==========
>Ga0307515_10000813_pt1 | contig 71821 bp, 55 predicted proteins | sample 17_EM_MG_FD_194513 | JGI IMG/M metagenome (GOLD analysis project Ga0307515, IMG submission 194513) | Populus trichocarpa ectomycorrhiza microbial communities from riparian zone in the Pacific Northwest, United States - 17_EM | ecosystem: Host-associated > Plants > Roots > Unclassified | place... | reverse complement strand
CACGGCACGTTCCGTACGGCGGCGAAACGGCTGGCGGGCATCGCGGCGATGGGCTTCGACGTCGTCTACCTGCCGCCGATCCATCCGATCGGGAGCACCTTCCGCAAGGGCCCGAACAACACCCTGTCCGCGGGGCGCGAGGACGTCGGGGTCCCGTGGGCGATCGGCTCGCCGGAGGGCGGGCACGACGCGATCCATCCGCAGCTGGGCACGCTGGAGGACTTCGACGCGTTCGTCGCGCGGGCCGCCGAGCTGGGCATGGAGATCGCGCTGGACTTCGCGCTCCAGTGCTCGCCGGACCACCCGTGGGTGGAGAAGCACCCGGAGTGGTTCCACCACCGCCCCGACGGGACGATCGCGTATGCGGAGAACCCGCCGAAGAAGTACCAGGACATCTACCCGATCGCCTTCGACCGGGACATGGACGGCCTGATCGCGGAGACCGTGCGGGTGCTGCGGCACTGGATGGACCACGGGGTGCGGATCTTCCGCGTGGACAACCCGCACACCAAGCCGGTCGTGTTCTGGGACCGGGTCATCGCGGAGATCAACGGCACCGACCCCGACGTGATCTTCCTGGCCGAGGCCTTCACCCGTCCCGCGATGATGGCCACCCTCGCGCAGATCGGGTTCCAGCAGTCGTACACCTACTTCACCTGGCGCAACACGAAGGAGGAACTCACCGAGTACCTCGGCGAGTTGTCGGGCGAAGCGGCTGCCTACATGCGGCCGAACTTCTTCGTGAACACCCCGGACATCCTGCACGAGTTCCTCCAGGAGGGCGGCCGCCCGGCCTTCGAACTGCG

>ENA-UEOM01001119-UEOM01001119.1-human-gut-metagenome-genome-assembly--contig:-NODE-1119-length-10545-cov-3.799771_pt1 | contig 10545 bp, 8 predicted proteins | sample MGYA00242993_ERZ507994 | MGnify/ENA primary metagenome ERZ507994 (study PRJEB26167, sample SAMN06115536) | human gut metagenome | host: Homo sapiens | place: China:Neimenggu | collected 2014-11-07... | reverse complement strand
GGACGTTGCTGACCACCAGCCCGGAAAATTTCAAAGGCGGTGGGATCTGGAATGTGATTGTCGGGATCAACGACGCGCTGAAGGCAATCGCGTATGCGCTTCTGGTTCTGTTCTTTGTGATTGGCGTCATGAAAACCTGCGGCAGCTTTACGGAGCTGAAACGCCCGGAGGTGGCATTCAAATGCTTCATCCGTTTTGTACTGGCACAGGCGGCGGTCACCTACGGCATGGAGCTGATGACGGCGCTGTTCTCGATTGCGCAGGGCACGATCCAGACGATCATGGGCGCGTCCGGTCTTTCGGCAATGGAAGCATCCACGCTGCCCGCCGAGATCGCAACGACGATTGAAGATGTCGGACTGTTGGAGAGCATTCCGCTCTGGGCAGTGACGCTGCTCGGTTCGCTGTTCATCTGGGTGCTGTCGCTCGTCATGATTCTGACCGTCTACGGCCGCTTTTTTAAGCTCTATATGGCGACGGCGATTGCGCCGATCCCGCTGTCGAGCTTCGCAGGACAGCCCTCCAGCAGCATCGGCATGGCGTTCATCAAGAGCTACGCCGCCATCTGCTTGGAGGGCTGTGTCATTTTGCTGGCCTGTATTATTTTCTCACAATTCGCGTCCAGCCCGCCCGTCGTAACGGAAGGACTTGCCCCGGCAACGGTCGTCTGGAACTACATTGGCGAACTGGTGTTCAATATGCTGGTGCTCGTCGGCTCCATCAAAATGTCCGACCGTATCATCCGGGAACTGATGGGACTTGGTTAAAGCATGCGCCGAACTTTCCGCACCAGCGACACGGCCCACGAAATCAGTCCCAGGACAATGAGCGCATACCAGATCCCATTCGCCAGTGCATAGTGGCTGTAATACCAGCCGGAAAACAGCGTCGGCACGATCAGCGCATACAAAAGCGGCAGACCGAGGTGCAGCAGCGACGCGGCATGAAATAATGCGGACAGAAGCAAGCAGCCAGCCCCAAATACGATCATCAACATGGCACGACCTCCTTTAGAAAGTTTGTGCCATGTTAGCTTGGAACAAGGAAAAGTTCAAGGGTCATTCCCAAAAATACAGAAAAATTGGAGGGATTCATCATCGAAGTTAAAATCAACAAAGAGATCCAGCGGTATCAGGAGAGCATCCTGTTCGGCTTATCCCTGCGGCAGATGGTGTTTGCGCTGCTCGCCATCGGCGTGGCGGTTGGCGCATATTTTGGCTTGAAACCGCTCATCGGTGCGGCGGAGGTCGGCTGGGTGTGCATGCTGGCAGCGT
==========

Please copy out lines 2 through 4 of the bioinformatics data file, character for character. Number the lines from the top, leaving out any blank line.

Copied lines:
CACGGCACGTTCCGTACGGCGGCGAAACGGCTGGCGGGCATCGCGGCGATGGGCTTCGACGTCGTCTACCTGCCGCCGATCCATCCGATCGGGAGCACCTTCCGCAAGGGCCCGAACAACACCCTGTCCGCGGGGCGCGAGGACGTCGGGGTCCCGTGGGCGATCGGCTCGCCGGAGGGCGGGCACGACGCGATCCATCCGCAGCTGGGCACGCTGGAGGACTTCGACGCGTTCGTCGCGCGGGCCGCCGAGCTGGGCATGGAGATCGCGCTGGACTTCGCGCTCCAGTGCTCGCCGGACCACCCGTGGGTGGAGAAGCACCCGGAGTGGTTCCACCACCGCCCCGACGGGACGATCGCGTATGCGGAGAACCCGCCGAAGAAGTACCAGGACATCTACCCGATCGCCTTCGACCGGGACATGGACGGCCTGATCGCGGAGACCGTGCGGGTGCTGCGGCACTGGATGGACCACGGGGTGCGGATCTTCCGCGTGGACAACCCGCACACCAAGCCGGTCGTGTTCTGGGACCGGGTCATCGCGGAGATCAACGGCACCGACCCCGACGTGATCTTCCTGGCCGAGGCCTTCACCCGTCCCGCGATGATGGCCACCCTCGCGCAGATCGGGTTCCAGCAGTCGTACACCTACTTCACCTGGCGCAACACGAAGGAGGAACTCACCGAGTACCTCGGCGAGTTGTCGGGCGAAGCGGCTGCCTACATGCGGCCGAACTTCTTCGTGAACACCCCGGACATCCTGCACGAGTTCCTCCAGGAGGGCGGCCGCCCGGCCTTCGAACTGCG

>ENA-UEOM01001119-UEOM01001119.1-human-gut-metagenome-genome-assembly--contig:-NODE-1119-length-10545-cov-3.799771_pt1 | contig 10545 bp, 8 predicted proteins | sample MGYA00242993_ERZ507994 | MGnify/ENA primary metagenome ERZ507994 (study PRJEB26167, sample SAMN06115536) | human gut metagenome | host: Homo sapiens | place: China:Neimenggu | collected 2014-11-07... | reverse complement strand
GGACGTTGCTGACCACCAGCCCGGAAAATTTCAAAGGCGGTGGGATCTGGAATGTGATTGTCGGGATCAACGACGCGCTGAAGGCAATCGCGTATGCGCTTCTGGTTCTGTTCTTTGTGATTGGCGTCATGAAAACCTGCGGCAGCTTTACGGAGCTGAAACGCCCGGAGGTGGCATTCAAATGCTTCATCCGTTTTGTACTGGCACAGGCGGCGGTCACCTACGGCATGGAGCTGATGACGGCGCTGTTCTCGATTGCGCAGGGCACGATCCAGACGATCATGGGCGCGTCCGGTCTTTCGGCAATGGAAGCATCCACGCTGCCCGCCGAGATCGCAACGACGATTGAAGATGTCGGACTGTTGGAGAGCATTCCGCTCTGGGCAGTGACGCTGCTCGGTTCGCTGTTCATCTGGGTGCTGTCGCTCGTCATGATTCTGACCGTCTACGGCCGCTTTTTTAAGCTCTATATGGCGACGGCGATTGCGCCGATCCCGCTGTCGAGCTTCGCAGGACAGCCCTCCAGCAGCATCGGCATGGCGTTCATCAAGAGCTACGCCGCCATCTGCTTGGAGGGCTGTGTCATTTTGCTGGCCTGTATTATTTTCTCACAATTCGCGTCCAGCCCGCCCGTCGTAACGGAAGGACTTGCCCCGGCAACGGTCGTCTGGAACTACATTGGCGAACTGGTGTTCAATATGCTGGTGCTCGTCGGCTCCATCAAAATGTCCGACCGTATCATCCGGGAACTGATGGGACTTGGTTAAAGCATGCGCCGAACTTTCCGCACCAGCGACACGGCCCACGAAATCAGTCCCAGGACAATGAGCGCATACCAGATCCCATTCGCCAGTGCATAGTGGCTGTAATACCAGCCGGAAAACAGCGTCGGCACGATCAGCGCATACAAAAGCGGCAGACCGAGGTGCAGCAGCGACGCGGCATGAAATAATGCGGACAGAAGCAAGCAGCCAGCCCCAAATACGATCATCAACATGGCACGACCTCCTTTAGAAAGTTTGTGCCATGTTAGCTTGGAACAAGGAAAAGTTCAAGGGTCATTCCCAAAAATACAGAAAAATTGGAGGGATTCATCATCGAAGTTAAAATCAACAAAGAGATCCAGCGGTATCAGGAGAGCATCCTGTTCGGCTTATCCCTGCGGCAGATGGTGTTTGCGCTGCTCGCCATCGGCGTGGCGGTTGGCGCATATTTTGGCTTGAAACCGCTCATCGGTGCGGCGGAGGTCGGCTGGGTGTGCATGCTGGCAGCGT